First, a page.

- A majority of teachers (62%) are very satisfied with their careers, compared to 40% in 1984.
- Eight in ten teachers (82%) agree strongly that they love to teach, a level similar to 1984.
- Many teachers (43%) agree that their classes have become so mixed in terms of students’ learning abilities that they can’t teach them effectively, compared to 24% of principals who agree.
- Most teachers (73%) and principals (70%) report that getting enough qualified teachers is not a serious problem for their school.
- Most teachers (67%) and principals (82%) report that teacher turnover is not a serious problem for their school.
Not making the grade
Posted by David N. Bass at 08:09 AM
Ken Blackwell, a senior fellow at the Family Research Council, references George Leef and the Pope Center for Higher Education in his column today in the American Spectator:
Our lives are filled with measures of achievement. From cleaning our rooms as children and taking a driver's test as teenagers to annual job reviews through the course of a career, there are benchmarks of achievement that follow us through the entirety of our lives. As we grow, these benchmarks become more numerous and the stakes become higher.
Curiously, these benchmarks are being consistently eroded in primary and secondary education, a stage of life when they should be most emphasized. Standard benchmarks in educational achievement are increasingly falling by the wayside and the results are troubling.
George Leef with the Pope Center for Higher Education Policy wrote of this problem at the college level, noting that more college students today expect high grades for simply showing-up in class or completing reading assignments. The New York Times explored the issue as well, quoting college educators bemoaning the fact that too many students are equating effort with quality of work.
With special guest, Al Gore?
Posted by Becki Gray at 07:45 AM
Saturday, March 7
11 a.m. | An organization called InternetforEveryone.org hosts a town hall meeting on the future of the Internet, Durham Marriott Convention Center, 201 Foster St., Durham. Contact: Lindsy Embree, 413-585-1533, ext. 306.
The Service Employees International Union, ACLU and ACORN are just a few of the sponsoring organizations.
This from the InternetforEveryone website:
Laying a nationwide network for high-speed Internet access is estimated to cost tens of billions of dollars at the very least.
The United States could also consider adopting the type of matching-grant program used in Canada, where the federal government, the province and the network owner each contribute one-third of the funding for every broadband construction project.
Get ready for high speed taxes.
Another reminder that we don’t need a New New Deal
Posted by Mitch Kokai at 07:00 AMIn the latest Commentary, James K. Glassman of the World Growth Institute explains some history that people like Newsweek scribe Jonathan Alter tend to ignore:
The track record is discouraging. Despite Franklin Roosevelt’s aggressive spending, unemployment reached 25 percent in 1933, fell only to 14 percent by 1937, and was back up to 19 percent in 1939.1 In the end, the New Deal did little or nothing to resuscitate the economy. Certainly, inept monetary policies helped prolong the Great Depression, as did tax increases, constant interventions in the conduct of business, and the erection of global trade barriers, beginning with the Smoot-Hawley Tariff in 1930, more than two years before Roosevelt took office. There was a stretch of twelve years from the stock-market crash to Pearl Harbor, and, during that time, fiscal stimulus simply did not jump-start the economy (or, in Keynes’s own metaphor, “awaken Sleeping Beauty”). Now, some do attempt to make the case that Roosevelt did not increase government spending enough during the early and mid-1930’s and that it took World War II and the unprecedented infusion of government dollars into the economy to provide the stimulus that finally pulled America from the swamp.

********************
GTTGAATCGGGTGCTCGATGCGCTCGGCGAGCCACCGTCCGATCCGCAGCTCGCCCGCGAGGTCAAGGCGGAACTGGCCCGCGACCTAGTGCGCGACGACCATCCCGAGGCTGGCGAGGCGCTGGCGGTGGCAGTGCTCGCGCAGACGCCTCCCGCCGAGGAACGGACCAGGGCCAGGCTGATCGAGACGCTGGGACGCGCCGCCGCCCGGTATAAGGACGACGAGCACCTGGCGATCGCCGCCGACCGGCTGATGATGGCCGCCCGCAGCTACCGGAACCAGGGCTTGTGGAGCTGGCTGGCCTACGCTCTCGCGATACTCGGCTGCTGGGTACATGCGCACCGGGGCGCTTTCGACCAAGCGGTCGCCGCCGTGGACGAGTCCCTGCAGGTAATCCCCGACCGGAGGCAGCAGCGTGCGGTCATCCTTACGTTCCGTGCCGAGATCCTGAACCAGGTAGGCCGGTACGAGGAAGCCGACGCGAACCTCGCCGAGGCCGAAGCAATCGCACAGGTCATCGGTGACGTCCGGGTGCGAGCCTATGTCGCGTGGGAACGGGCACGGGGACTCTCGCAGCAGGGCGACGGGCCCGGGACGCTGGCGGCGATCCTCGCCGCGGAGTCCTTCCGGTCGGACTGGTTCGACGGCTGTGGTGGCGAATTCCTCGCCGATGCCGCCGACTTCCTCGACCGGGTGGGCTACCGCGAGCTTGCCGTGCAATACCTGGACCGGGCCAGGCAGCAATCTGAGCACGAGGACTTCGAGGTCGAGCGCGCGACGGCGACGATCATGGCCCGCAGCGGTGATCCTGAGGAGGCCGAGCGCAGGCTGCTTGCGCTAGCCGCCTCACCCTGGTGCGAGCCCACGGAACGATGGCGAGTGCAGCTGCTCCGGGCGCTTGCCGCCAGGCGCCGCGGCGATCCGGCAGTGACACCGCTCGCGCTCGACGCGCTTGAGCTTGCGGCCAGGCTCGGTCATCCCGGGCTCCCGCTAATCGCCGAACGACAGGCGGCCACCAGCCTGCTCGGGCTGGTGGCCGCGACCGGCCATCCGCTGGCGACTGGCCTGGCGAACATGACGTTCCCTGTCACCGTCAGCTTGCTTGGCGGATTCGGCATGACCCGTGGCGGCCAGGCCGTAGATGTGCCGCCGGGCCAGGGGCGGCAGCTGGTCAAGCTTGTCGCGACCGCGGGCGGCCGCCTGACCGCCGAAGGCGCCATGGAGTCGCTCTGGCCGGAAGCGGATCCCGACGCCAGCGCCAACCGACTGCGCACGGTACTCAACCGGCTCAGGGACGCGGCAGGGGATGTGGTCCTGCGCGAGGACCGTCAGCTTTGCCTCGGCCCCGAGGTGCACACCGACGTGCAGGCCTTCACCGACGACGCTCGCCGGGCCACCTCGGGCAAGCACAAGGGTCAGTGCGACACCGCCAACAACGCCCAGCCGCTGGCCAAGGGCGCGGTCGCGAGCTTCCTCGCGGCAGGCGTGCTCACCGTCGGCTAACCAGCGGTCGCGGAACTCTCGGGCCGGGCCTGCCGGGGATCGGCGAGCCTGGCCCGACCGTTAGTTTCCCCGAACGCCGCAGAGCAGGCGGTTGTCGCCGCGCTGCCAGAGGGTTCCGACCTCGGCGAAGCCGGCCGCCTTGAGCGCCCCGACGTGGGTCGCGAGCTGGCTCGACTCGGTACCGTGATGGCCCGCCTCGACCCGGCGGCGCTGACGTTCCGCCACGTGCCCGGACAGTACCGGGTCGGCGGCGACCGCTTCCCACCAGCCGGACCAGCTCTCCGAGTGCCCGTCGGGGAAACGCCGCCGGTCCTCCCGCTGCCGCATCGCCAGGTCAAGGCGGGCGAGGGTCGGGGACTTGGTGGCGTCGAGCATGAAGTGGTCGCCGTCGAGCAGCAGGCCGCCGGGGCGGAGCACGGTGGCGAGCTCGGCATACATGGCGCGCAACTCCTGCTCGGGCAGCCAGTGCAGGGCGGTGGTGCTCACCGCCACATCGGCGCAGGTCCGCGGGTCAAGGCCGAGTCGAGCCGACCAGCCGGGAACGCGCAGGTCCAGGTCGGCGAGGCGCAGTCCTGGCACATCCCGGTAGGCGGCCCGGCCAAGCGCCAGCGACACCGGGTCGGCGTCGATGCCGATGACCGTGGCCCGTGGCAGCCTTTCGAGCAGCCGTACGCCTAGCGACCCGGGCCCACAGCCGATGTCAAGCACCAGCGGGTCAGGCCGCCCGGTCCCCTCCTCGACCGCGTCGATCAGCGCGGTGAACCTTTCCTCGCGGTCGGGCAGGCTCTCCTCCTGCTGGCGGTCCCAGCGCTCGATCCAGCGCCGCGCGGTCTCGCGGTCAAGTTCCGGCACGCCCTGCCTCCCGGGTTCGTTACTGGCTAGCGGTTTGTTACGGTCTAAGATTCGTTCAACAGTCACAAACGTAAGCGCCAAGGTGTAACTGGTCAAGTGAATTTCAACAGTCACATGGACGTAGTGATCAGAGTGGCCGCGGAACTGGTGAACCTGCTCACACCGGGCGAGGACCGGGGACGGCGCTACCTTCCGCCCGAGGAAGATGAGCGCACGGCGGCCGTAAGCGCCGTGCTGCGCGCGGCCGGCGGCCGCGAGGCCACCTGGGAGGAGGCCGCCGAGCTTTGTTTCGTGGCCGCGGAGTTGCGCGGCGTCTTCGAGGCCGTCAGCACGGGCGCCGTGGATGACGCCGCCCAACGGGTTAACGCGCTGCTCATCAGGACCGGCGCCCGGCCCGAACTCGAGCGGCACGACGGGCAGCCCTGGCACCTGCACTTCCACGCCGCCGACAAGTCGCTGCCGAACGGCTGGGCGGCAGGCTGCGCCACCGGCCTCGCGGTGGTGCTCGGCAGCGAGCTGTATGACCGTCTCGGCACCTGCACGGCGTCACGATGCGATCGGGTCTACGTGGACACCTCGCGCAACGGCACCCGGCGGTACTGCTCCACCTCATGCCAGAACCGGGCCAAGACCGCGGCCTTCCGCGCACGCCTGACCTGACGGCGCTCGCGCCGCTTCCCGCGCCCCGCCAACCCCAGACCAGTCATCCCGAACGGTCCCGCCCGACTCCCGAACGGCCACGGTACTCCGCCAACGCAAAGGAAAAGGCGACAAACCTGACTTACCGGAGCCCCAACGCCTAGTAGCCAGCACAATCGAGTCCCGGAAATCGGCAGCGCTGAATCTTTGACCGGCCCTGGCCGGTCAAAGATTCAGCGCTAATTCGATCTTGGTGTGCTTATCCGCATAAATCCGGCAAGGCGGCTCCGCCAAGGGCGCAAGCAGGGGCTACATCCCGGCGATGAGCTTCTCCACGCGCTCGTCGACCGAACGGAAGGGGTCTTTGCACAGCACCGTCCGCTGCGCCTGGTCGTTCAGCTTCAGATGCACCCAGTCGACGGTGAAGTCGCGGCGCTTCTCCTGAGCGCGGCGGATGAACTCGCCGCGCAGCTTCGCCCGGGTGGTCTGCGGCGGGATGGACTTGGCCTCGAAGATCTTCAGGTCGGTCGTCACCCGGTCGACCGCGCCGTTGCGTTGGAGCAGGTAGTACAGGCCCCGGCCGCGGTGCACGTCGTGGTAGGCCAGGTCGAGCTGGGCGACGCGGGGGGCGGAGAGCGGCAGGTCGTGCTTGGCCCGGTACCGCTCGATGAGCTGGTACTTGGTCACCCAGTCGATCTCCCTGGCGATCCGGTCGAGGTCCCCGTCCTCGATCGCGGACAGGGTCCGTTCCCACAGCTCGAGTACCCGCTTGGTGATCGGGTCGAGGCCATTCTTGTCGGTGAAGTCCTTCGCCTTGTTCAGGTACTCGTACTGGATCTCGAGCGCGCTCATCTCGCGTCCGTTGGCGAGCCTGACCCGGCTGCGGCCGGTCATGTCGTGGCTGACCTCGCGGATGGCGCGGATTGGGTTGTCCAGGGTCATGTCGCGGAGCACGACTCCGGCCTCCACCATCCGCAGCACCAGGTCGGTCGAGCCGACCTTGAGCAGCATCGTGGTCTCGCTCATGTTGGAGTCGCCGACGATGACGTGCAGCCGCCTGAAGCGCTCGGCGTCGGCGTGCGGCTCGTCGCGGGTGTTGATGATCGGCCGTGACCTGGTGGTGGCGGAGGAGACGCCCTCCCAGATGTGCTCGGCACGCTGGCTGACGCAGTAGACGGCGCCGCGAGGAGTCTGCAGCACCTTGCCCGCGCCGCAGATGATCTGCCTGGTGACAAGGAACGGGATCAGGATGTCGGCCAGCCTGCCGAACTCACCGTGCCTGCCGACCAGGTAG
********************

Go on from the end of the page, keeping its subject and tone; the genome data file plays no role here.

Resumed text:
But even if that were true—and considering the fact that federal spending tripled during the Great Depression, rising from 3 percent of the country’s gross domestic product to nearly 10 percent in 1939,2 it does not seem the likeliest explanation—it still does not offer much in the way of guidance through our current thicket. Few economists today believe the United States could tolerate the kind of budget deficits that developed during World War II, which ran more than 50 percent of gross domestic product, or about $7 trillion annually in current terms. When the federal government ramped up its spending during the war, it had not yet grown into the entitlement cash machine it is now, spitting out trillions of dollars a year in retirement and health-care benefits.
A nice synopsis of the housing problem
Posted by Mitch Kokai at 06:58 AMThe headline TIME assigns to Joel Stein’s latest column tells as good a story as the column itself:
I Bought a Bad House. It’s overpriced, and I’m an idiot. That doesn’t mean the government should help me.
The online version is more succinct:
I Bought an Expensive House. My Bad, Not Yours
If only he had meant what he said
Posted by Mitch Kokai at 06:57 AMWe also learn from the latest National Review that President Obama had some interesting things to say about public education during a closed-door meeting with some Wall Street titans early in the Democratic presidential contest: